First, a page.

Terrestrial. A small plant of about 6 to 8 cm in height from the alpine slopes. Stem and peduncle of the same length, stem stouter than the peduncle, both pubescent with the former thicker than the latter. Leaves two, arranged at the apex of the stem, opposite, orbicular to ovate, sessile, puberulosus, three to five veined, 2 to 3 cm long and 1 to 1.5 cm in width. Flower solitary at the apex of the scape.
Flower 1 to 1.5 cm across. Sepal unequal, dorsal ovate, arching puberulosus; the lateral pair united under the lip, broadly ovate. Petal lanceolate with almost round base, longer than the dorsal sepal, spreading diagonally with its apex curved out. Lip a saccate lobe, with three wavy long ridges on its upper surface, running from the base and converging around its apex, the surface around the ridges are with long laxly arranged hairs. Floral bract lanceolate, puberulosus, arising from behind the short horizontal ovary and diagonally arching over the flower.
Dorsal sepal brown with darker long broad lines converging on both sides. Lateral pale brown with irregular pinkish brown markings. Petals pale brown with dark brown base and many irregular streaks and markings of the same shade towards its apex. Lip rosy pink with dark pinkish irregular markings on the three ridges. Floral bract bright green. The puberulosus growths on the stem and peduncle shiny white.
A beautiful plant seldom photographed or even spotted from the alpine slopes. During my first high altitude flower hunt, the find of this species was my priority. Accompanied by my forest guard friend, we searched several places for this species mostly around the altitude King and Pantling mentioned in their monumental work. Our search went on for months without any trace of this species. As we searched every day and discussed this species both of us got obsessed about the species to the extend that we used to yell inside the forest, “Cypripedium elegans where are you?”With the summer at its peak and alpine meadows started appearing, I moved to higher altitudes for more finds. I was having hope in finding this species from somewhere during my survey.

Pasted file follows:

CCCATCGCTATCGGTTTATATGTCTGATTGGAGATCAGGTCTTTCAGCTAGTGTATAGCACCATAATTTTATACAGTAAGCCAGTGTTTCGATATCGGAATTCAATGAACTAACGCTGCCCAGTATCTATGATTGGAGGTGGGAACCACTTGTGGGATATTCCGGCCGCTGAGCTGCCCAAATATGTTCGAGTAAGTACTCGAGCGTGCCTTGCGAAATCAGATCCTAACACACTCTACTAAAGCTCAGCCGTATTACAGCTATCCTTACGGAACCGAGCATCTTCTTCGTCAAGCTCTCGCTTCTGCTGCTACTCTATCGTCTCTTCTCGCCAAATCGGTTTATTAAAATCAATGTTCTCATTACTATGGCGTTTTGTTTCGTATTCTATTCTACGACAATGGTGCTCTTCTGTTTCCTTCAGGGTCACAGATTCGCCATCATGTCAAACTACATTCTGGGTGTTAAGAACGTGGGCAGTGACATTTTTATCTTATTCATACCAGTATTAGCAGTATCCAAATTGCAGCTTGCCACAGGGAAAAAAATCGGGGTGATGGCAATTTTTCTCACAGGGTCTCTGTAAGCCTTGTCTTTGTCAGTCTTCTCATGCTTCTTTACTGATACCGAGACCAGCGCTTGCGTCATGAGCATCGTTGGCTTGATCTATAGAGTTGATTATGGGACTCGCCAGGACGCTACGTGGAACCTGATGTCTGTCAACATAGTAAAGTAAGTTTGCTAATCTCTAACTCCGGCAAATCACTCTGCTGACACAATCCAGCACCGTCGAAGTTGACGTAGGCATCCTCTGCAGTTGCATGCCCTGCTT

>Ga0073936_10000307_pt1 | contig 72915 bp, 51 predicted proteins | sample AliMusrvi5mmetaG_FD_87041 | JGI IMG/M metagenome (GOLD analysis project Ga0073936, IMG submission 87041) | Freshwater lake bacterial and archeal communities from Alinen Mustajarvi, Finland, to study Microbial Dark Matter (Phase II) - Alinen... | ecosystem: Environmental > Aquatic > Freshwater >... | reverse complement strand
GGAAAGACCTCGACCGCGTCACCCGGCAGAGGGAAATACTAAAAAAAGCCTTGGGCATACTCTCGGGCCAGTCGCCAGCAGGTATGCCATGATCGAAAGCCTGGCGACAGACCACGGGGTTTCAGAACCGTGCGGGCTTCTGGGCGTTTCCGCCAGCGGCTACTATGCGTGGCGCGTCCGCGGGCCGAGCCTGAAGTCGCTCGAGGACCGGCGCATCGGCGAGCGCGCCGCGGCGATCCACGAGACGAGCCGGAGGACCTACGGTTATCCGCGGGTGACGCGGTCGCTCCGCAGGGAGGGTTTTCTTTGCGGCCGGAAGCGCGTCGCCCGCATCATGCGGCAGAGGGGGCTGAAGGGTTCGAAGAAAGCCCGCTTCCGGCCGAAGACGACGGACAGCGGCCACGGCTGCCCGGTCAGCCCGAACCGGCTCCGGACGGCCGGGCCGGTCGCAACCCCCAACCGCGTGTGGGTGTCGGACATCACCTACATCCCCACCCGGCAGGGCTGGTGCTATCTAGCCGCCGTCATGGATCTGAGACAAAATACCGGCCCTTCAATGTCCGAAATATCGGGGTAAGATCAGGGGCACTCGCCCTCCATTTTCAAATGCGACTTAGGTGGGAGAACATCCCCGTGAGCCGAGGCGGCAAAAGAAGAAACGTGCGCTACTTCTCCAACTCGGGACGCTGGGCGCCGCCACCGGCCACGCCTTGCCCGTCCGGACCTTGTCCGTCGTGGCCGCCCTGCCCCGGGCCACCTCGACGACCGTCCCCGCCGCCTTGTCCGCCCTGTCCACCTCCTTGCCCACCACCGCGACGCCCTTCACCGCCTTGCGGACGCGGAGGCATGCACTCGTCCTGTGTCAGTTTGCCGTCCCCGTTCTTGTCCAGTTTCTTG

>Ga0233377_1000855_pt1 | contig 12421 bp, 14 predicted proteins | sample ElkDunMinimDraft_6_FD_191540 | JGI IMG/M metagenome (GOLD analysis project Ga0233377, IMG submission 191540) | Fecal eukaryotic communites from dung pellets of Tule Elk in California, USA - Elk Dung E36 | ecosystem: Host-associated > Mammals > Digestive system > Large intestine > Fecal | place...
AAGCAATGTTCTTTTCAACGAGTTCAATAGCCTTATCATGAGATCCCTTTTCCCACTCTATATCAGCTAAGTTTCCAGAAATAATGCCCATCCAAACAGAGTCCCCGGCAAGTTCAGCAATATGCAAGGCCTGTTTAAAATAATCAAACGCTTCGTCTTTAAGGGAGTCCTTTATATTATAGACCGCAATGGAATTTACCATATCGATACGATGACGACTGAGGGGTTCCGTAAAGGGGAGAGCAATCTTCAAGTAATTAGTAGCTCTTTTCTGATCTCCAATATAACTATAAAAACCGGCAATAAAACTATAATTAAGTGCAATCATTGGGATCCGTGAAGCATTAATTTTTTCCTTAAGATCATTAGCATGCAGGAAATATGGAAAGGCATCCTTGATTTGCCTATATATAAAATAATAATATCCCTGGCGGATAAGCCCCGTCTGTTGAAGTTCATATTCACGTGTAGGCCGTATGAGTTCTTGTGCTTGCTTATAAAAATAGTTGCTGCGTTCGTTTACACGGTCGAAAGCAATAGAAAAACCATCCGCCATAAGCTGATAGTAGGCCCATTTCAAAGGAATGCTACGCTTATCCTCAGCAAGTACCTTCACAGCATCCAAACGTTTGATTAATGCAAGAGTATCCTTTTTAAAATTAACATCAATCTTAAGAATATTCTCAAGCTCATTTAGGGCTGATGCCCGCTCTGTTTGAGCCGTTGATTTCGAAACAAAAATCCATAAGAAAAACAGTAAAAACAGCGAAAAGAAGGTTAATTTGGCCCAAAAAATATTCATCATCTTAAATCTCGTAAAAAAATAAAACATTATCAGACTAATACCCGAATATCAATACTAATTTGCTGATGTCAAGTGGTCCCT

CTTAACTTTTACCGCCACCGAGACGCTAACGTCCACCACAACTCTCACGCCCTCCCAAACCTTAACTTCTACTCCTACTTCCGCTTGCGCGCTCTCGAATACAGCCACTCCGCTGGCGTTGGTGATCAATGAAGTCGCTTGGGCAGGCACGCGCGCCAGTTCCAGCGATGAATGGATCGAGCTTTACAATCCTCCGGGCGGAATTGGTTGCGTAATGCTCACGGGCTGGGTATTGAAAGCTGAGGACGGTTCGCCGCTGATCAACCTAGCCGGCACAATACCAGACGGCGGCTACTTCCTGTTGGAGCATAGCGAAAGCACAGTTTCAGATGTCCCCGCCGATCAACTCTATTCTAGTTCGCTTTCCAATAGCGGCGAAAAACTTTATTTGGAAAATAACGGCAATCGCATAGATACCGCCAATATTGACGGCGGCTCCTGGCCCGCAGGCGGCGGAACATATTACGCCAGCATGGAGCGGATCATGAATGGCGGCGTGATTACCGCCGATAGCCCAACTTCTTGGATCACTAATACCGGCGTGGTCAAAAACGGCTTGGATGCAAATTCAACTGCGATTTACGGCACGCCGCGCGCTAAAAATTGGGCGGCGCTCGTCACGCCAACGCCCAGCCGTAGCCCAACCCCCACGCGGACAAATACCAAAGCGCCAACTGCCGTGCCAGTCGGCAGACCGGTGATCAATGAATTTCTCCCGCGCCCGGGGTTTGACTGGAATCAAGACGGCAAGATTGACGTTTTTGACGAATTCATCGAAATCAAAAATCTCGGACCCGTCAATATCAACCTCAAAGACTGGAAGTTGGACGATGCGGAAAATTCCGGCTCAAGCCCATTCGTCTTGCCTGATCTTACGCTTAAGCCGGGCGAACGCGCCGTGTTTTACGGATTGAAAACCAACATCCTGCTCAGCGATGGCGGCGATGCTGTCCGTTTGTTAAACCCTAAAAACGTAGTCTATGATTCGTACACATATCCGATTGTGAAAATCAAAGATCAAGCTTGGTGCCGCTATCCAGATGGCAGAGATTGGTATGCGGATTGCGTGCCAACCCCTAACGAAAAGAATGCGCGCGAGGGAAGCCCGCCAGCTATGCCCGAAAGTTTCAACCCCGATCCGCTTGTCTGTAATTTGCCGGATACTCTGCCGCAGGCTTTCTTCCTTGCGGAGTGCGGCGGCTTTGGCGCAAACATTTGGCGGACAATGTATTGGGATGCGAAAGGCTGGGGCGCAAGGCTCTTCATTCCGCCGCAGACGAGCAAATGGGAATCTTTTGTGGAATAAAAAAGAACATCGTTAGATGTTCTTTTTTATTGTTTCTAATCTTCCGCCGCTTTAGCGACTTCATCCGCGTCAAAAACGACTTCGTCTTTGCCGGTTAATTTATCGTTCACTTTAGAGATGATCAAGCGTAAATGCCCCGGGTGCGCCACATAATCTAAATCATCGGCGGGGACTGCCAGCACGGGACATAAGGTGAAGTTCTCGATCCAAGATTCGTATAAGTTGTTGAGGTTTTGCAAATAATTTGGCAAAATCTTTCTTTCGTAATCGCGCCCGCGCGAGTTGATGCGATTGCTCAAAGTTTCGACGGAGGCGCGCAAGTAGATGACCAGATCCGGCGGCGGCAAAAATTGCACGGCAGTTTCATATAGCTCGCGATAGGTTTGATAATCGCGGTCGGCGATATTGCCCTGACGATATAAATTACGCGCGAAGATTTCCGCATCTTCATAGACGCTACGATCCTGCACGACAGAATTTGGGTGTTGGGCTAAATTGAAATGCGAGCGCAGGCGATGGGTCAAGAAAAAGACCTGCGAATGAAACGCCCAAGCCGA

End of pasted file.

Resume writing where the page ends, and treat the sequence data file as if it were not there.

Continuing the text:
One day, by the mid of my high alpine search, my vehicle got some technical fault and I was forced to travel along with another set of research students in their vehicle. Their destination of work on that day was in a place I had never worked before. They were there to build a green house to study the effect of climate change. Their work was on the side of a stream with heavy water flow. As we were there, I noticed a fallen huge Abies spectabilis tree across the stream. The length of the tree was more than that of the stream and was lying flat around 2 to 3 m in height above the water surface with both its bottom rooted portion and its apex firmly fixed to either sides of the stream, thus forming a natural bridge. I thought of crossing to the other side of the stream. But I, met with many discouraging advices from the colleagues. However, I took the risk of crossing the stream and went inside the adjoining deep forest. The nature of the terrain shows that the whole area was never visited by any humans or even cattle of the near by hamlet. Before I took a few steps inside the forest itself, I spotted a few plants, which I had already found from other locations. But the presence of two very rare orchids among them increased my curiosity many fold to go inside the forest and to do a detailed survey. I was aware that I might face much wildlife from that location. The choice was left with me to either move ahead or return. My life was always filled with curiosity to explore new places and I decided to go ahead. The entire region was of Rhododendrons of hardly 1.5 to 2 m in height. As I was negotiating through thickets of Rhododendrons, crawling under them, I found three plants of this species in bloom with two of them with fresh flowers. It was the most exiting moment of my entire orchid hunt; a plant, which was seldom found, was in front of me, that too in flower during my first visit to a new location. Usually it takes several visits to various locations to see plants in bloom. The plants were so small; I had to lie down flat on that wet and moist land to have a close look at it. It took several hours to make drawings and documentations of this species. But it was worth a deal, probably that was the first time this species was documented the same way I did on that day. I was aware that those photographs of the species would be a referral photograph for many in the years to come around the globe, hence put more efforts with different lighting techniques. By that time my friends completed their work and wanted to return and were yelling and screaming at me to return. I came to the edge of the stream and asked them to return and said that I will follow later. However, to my surprise no one from that team wanted to know what the rarity I got that made me stay back on a dangerous forested place all by myself. I was taken aback by their indifference. I settled there for another 3 more hours with those two plants in bloom and produced this wonderful photograph.
The day ended memorably with a great find of a rare species and another memorable walk of around 4 hours through those winding roads of the Himalayas to reach my base camp under the darkness of a moonless night.
King, G. & Pantling, R. (1898). The Orchids of the Sikkim-Himalayas. Ann. Roy. Bot. Garden. (Calcutta). Cypripedium elegans Reichb., Page no 341.